Log in


  • Home
  • Twinning of Morioka

Twinning of cities: Morioka Japan & Victoria

A gray-black granite monolith was erected near Finlayson Point on Dallas Road marking the twinning of Morioka, Japan and Victoria on May 23, 1985. It is surrounded by a metal fence. Japanese writing is inscribed on the west side of the large coffin-like rectangle. On the east side is this message: “Placed here May 23, 1985. Commemorating the twinning of Morioka, Japan and Victoria and to the memory of Dr. Inazo Nitobe. Mayor Daizo Ota, Mayor Peter Pollen.”

Ten years later, a plaque was attached beside the inscription. It states: “10th Anniversary of Twinning, Morioka, Japan, Victoria, Canada. May 23, 1995. Mayor Ohto, Mayor Cross.” Victoria artist John Bryant called the monument “Austere and bleak looking...” Artist and art critic Robert Amos wrote, “as a sculpture, it is a failure.” (Times Colonist, July 3, 2003, p. D 9)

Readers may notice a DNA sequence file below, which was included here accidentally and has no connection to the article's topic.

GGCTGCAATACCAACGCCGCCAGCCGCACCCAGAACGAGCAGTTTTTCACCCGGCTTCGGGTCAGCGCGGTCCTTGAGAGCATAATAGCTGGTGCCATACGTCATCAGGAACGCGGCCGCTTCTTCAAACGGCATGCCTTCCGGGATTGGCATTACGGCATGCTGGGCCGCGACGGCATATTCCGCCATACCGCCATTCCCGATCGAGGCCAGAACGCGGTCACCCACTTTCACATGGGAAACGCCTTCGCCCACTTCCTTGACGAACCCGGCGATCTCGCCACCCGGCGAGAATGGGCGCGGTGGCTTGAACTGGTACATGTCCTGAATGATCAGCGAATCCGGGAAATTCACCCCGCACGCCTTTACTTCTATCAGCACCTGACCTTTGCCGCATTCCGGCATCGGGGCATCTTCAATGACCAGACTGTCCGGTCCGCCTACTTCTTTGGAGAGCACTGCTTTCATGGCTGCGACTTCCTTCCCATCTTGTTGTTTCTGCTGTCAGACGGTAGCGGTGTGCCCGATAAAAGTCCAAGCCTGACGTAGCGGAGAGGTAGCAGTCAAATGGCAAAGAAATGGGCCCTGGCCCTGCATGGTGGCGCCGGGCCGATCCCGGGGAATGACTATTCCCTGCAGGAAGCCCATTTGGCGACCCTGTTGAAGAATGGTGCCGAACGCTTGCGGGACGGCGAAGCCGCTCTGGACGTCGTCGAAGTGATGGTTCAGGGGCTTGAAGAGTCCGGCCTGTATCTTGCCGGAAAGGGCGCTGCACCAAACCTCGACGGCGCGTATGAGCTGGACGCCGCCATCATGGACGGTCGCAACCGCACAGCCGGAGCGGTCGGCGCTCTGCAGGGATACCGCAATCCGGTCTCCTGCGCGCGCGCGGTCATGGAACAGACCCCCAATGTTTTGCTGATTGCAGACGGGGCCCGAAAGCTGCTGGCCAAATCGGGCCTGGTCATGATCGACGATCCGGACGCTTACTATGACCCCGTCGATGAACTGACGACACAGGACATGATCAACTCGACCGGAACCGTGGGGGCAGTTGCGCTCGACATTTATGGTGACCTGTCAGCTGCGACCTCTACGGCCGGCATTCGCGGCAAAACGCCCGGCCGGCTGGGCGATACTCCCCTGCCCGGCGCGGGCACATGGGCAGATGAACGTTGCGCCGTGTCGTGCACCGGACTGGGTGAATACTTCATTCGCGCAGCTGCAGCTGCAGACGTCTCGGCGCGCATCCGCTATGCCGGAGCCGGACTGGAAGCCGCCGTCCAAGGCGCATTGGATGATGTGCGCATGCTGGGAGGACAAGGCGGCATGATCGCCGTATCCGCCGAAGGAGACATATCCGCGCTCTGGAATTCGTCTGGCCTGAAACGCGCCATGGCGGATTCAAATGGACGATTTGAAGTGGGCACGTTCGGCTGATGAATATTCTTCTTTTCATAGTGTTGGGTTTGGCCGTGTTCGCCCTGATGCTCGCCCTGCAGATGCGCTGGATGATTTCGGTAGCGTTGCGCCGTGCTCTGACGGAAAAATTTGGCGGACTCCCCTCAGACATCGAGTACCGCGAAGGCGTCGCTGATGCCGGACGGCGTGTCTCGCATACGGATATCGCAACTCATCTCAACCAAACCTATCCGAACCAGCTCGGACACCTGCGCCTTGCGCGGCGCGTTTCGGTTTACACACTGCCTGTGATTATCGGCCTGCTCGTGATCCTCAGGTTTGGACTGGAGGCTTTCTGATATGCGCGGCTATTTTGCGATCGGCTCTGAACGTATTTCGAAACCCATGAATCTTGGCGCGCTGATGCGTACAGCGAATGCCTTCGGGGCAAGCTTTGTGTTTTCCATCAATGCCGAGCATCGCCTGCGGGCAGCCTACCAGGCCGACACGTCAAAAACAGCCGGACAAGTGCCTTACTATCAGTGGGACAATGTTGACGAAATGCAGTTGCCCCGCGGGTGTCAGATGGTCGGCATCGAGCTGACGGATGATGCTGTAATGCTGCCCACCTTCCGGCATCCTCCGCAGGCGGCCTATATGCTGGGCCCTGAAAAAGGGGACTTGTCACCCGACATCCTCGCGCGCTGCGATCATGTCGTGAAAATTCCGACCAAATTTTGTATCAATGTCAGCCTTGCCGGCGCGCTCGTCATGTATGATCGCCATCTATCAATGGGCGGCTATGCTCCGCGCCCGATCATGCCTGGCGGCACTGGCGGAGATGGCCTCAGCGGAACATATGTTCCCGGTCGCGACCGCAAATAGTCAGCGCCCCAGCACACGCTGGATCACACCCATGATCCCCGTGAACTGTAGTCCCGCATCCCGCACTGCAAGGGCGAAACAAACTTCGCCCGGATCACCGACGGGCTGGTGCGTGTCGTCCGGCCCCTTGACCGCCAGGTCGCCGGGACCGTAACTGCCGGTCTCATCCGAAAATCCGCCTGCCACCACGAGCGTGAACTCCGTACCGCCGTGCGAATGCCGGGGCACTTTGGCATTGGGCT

A gingko tree, donated by eighty residents of Morioka, was planted in Beacon Hill Park in June. The Japanese were visiting Victoria to celebrate the 100th centennial of their city’s incorporation. Morioka was Victoria’s official “sister city.” Jay Rangel, chairman of Victoria’s sister city committee, said “A gingko tree is a tree that existed in ancient times and was discovered in China during the last century growing in a temple. Now it is a very popular tree in Japan.” The gingko tree is often called a “living fossil.” [There are several gingko trees in the Park in 2004 but Assistant Supervisor Al Cunningham said the 1989 tree did not survive.] Victoria sent Morioka a pair of bighorn sheep, a pair of river otters and two cougars for the centennial. (Times Colonist, June 14, 1989, B 1)


  • Is the gingko tree still there? Any photos?


Photo Gallery

Be a friend of

Beacon Hill Park! 

Contact us:

Powered by Wild Apricot Membership Software